Float Therapy for a Positive Outlook

Colin Cook

Look at the headlines from the past month or two. Threats to the economy, to humanity, to the very planet we live on. It takes an effort of will to keep a positive outlook. And yet, a positive outlook is a major factor in maintaining good health. So if there’s something that can contribute to it, I want to spread the word. That’s why I suggest float therapy for a positive outlook.


Health Benefits of a Positive Outlook

I am not just making this up about a positive outlook. According to the National Institutes of Health, even the federal government is funding research to better understand the link between your attitude and your body. “Research has found a link between an upbeat mental state and improved health, including lower blood pressure, reduced risk for heart disease, healthier weight, better blood sugar levels, and longer life. But many studies can’t determine whether positive emotions lead to better health, if being healthy causes positive emotions, or if other factors are involved.” Even if science is still unsure about which way the causation goes, it might nevertheless be safest policy to hedge your bets and keep a positive outlook.


Tips for Emotional Wellness

The truth is, however, it’s not that risky a bet. Brain scans have shown that positive emotions activate reward pathways in the brain, while negative emotions activate the amygdala. The amygdala, you may remember from previous blogs, activates your fight or flight response and it floods your system with adrenalin and stress hormone. So, if nothing else, keeping your emotions positive is more comfortable than allowing them to be negative.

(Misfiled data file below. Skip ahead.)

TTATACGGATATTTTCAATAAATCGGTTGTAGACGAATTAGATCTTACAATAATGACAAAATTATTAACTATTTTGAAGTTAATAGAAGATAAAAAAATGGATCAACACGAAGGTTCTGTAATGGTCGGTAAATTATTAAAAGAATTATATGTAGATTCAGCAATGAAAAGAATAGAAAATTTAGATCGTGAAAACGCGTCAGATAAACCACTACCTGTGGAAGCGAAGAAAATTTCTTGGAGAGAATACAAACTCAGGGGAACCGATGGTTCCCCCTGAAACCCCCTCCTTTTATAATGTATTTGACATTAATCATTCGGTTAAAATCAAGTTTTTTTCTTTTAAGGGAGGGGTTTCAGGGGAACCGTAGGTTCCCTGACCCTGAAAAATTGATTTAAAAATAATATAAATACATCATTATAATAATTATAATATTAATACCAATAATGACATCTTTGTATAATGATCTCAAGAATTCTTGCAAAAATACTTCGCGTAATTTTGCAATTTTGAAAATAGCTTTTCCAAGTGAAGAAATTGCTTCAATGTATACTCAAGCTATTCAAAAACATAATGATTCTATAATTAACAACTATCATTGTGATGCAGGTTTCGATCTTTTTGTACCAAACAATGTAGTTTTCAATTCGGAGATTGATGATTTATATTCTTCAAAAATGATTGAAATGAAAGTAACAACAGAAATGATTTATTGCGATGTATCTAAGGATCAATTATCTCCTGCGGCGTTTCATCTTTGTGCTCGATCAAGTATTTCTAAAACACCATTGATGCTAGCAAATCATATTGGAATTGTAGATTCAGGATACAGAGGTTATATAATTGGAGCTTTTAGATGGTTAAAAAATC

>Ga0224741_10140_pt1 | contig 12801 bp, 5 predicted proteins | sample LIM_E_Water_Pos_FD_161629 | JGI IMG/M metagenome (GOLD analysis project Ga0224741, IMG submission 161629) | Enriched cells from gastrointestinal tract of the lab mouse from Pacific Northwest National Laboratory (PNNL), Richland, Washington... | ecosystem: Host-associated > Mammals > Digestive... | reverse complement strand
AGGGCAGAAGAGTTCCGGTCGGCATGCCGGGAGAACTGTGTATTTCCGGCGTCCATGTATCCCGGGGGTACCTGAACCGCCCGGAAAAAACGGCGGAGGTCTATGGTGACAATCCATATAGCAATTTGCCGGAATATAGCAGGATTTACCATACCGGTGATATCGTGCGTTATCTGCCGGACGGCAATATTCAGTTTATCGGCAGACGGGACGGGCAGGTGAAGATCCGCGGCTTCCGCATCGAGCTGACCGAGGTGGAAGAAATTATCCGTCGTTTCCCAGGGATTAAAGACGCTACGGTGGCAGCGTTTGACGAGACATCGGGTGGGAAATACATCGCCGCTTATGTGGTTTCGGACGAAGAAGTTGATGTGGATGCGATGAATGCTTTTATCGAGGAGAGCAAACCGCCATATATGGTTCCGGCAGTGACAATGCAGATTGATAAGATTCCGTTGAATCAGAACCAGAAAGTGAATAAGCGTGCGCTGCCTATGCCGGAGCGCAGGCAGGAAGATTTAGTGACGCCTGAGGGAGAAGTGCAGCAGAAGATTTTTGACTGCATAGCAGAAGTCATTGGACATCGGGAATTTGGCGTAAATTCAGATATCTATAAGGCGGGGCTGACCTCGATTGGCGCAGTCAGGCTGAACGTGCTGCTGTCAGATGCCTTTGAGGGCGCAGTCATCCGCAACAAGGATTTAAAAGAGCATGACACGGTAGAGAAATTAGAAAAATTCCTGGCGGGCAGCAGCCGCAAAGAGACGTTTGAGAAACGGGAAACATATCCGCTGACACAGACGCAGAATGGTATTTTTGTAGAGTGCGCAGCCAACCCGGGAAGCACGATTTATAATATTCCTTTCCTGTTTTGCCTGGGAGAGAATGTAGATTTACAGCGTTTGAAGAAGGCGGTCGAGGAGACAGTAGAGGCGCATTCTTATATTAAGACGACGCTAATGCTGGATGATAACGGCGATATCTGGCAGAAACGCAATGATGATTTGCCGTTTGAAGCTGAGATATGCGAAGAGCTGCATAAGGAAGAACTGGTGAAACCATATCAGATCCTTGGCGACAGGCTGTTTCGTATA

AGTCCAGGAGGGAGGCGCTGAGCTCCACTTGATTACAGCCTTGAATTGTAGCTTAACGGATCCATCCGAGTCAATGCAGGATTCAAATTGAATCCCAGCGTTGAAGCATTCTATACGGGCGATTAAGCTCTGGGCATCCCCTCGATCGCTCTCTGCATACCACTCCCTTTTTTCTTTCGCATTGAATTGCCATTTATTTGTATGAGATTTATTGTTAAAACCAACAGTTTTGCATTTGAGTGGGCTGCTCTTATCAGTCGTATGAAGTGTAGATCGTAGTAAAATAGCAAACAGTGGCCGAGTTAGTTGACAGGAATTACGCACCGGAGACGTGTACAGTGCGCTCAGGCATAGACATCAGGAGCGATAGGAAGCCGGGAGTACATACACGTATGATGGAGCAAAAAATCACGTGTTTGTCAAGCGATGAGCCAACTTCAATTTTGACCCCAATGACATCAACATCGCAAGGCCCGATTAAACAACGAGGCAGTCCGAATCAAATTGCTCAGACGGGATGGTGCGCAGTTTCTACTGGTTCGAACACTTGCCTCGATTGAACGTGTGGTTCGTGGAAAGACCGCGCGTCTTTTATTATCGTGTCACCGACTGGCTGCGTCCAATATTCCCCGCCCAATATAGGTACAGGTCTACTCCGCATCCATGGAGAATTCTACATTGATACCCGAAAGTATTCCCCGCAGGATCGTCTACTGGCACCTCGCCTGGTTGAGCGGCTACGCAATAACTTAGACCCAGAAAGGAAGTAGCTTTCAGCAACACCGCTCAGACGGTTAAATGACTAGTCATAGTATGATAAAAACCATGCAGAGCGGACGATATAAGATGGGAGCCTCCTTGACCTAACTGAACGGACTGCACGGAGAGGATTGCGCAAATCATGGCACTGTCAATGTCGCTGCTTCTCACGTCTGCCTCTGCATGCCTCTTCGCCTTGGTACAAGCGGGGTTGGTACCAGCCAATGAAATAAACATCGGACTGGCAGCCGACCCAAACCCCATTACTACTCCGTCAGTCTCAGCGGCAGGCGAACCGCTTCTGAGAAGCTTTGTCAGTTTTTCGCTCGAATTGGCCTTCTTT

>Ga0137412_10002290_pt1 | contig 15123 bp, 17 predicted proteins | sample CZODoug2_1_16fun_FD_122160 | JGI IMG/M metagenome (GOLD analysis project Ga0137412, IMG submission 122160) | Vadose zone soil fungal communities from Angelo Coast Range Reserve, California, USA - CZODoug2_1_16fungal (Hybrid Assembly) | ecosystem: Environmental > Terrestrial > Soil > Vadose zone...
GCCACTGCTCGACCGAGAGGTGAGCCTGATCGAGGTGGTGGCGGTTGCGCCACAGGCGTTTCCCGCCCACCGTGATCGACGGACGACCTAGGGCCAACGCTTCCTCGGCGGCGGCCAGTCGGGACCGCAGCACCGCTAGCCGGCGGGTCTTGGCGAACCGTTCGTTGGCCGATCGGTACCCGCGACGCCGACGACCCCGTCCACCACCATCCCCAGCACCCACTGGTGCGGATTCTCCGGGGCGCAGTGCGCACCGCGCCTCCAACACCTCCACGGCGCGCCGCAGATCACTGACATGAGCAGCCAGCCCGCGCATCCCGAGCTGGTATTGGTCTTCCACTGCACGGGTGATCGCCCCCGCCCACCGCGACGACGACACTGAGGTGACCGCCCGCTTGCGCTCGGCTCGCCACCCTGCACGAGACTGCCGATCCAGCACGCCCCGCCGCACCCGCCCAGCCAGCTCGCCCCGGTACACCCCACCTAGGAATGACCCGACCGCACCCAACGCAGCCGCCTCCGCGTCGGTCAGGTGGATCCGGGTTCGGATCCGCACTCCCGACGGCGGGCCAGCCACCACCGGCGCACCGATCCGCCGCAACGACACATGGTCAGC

On that same page, the NIH offers six tips for emotional wellness:

    • Remember your good deeds. Give yourself credit for the good things you do for others each day.
    • Forgive yourself. Everyone makes mistakes. Learn from what went wrong, but don’t dwell on it.
    • Spend more time with your friends. Surround yourself with positive, healthy people.
    • Explore your beliefs about the meaning and purpose of life. Think about how to guide your life by the principles that are important to you.
    • Develop healthy physical habits. Healthy eating, physical activity, and regular sleep can improve your physical and mental health.

Float Therapy for a Positive Outlook

To that list, I would like to add

      • Float Regularly. Research has shown that floating can reduce anxiety and improve mood.


A 2016 study found floating helps sleep difficulties, difficulties in emotional regulation, and depression. All of these effects can contribute to a positive outlook, and I can tell you from personal experience that floating helps to manage negative thinking. It does not eliminate such thinking, and you really wouldn’t want it to. Negative thinking is useful for helping you through problems in the short term. The danger arises when it comes to dominate most or all of your thought processes. Floating helps to manage that.


It’s not a miracle, however. Even the 2016 study linked to above noted that it did not help to promote mindfulness and that it wasn’t useful for pathological worry. I would suggest if you’re troubled by pathological worry, you should seek professional help.


But if you are, like most of us, letting your outlook become colored by news of the day and find yourself becoming cynical, pessimistic, or just negative, then floating may help you manage that. Book a session or two for yourself and find out.